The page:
Wednesday, October 24, 2012

Sun dogs

Sun dogs formed by high level ice crystal clouds.

Sun dogs are also called mock suns or perihelia, Greek for ``beside the Sun.'' They consist of one or two patches of light that appear on either or both sides of the Sun. Sun dogs make it appear that there are two or three suns in the sky. When two sun dogs occur, one may be brighter than the other, or higher than the other. They may appear white or colored. Sun dogs often appear just outside the circumference of a 22° halo.

Occasionally these patches of light are seen around a very bright, full moon. In that case, they are called moon dogs.

Sun dogs are produced by the refraction of sunlight that shines through plate-like ice crystals with diameters around 50 micrometers (.0019 inch) or larger. Aerodynamic drag causes the plate-like ice crystals to fall slowly through the air much like leaves falling from a tree. When the ice crystals are positioned horizontally, with large, flat ends parallel to the ground, they will refract sunlight at an angle of 22° and produce the sun dogs. When the ice crystals are randomly oriented, a 22° halo is produced. It takes millions of falling ice crystals, all oriented so that they refract sunlight at 22°, to produce sun dogs.

Where these falling ice crystals are relatively large and plentiful, the sun dogs will be colorful. This color is produced by the selective refraction of light, also called dispersion. In the process of dispersion, each ice crystal acts like a tiny prism, separating sunlight into the spectrum of colors.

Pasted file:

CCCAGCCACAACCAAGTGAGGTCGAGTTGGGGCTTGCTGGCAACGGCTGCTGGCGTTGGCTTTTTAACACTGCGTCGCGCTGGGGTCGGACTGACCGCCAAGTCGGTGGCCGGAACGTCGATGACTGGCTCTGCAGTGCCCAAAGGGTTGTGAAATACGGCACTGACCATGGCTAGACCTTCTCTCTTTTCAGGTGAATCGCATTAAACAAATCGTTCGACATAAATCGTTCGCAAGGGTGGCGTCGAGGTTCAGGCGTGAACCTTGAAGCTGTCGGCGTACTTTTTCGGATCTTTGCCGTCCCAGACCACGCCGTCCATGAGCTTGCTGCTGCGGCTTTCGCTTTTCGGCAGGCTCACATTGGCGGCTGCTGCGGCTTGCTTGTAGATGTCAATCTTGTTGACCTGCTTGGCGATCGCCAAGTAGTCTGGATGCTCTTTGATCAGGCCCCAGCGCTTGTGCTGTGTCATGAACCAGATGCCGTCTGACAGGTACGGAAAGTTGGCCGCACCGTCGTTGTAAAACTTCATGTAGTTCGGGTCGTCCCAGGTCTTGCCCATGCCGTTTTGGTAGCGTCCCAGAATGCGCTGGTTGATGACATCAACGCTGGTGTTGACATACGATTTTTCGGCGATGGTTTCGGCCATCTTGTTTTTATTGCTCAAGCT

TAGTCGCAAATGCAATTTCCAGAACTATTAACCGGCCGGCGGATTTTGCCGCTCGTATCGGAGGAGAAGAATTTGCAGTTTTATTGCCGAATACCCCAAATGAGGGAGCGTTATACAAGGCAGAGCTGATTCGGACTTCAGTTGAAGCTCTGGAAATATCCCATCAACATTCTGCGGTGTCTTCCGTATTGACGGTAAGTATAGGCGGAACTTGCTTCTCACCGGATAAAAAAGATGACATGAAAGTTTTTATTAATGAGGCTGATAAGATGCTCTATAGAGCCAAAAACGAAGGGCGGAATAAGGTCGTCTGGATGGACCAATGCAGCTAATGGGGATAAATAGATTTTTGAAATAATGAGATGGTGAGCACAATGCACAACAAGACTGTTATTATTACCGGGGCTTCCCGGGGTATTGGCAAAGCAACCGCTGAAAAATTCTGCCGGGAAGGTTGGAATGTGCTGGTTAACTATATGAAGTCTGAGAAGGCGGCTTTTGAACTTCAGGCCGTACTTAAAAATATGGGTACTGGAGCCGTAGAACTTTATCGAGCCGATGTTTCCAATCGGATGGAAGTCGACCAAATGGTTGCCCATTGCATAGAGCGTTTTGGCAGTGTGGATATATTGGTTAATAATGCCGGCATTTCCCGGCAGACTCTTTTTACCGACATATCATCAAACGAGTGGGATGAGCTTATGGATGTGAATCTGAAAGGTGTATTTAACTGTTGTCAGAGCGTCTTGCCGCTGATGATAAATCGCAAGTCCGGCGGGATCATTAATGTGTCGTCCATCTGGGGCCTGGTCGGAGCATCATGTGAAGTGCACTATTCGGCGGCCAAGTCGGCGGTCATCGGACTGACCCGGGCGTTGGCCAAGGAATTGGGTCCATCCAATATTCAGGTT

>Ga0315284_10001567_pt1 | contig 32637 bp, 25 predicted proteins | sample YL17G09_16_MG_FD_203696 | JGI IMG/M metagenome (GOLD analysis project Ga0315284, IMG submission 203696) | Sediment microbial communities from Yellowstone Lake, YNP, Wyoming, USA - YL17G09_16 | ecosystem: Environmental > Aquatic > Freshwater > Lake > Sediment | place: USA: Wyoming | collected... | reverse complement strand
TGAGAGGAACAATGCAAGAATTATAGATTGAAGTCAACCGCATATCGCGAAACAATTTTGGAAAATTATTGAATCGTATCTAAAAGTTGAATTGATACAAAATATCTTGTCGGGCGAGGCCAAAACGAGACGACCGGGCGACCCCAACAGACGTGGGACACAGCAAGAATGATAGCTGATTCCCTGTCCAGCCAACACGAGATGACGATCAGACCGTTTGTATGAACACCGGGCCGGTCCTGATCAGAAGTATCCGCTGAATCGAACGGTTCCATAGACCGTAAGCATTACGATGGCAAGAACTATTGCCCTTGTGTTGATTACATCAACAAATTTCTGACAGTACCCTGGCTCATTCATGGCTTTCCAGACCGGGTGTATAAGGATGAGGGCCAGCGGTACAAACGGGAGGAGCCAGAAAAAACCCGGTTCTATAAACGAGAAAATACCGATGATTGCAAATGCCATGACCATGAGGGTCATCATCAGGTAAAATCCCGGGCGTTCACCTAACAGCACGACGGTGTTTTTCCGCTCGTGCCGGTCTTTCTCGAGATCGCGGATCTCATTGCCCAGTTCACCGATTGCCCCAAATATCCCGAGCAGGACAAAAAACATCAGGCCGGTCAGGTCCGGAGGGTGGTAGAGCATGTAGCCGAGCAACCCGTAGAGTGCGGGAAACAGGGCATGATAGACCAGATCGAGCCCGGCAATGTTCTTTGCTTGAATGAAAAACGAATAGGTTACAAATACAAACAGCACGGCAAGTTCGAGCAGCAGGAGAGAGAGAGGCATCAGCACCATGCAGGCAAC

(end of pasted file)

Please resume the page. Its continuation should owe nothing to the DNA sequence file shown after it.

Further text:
The amount by which each color is refracted by an ice crystal varies slightly. Red light has the longest wavelength and is slowed the least as it passes through the ice crystal. Hence, red is bent the least. On the other extreme, violet light has the shortest wavelength and is slowed the most as it passes through the ice crystal. Hence, violet is bent the most.

The result is that red light appears on the edge of the sun dog closest to the Sun and blue appears on the edge farthest from the Sun. The reason why blue, and not violet, appears is that the human eye is better able to perceive blue than violet.

Occasionally a halo will also be colorful, rather than its characteristic white. This dispersion of sunlight into bands of color, by the process just described, occurs when the ice crystals are relatively large and of uniform size and shape.

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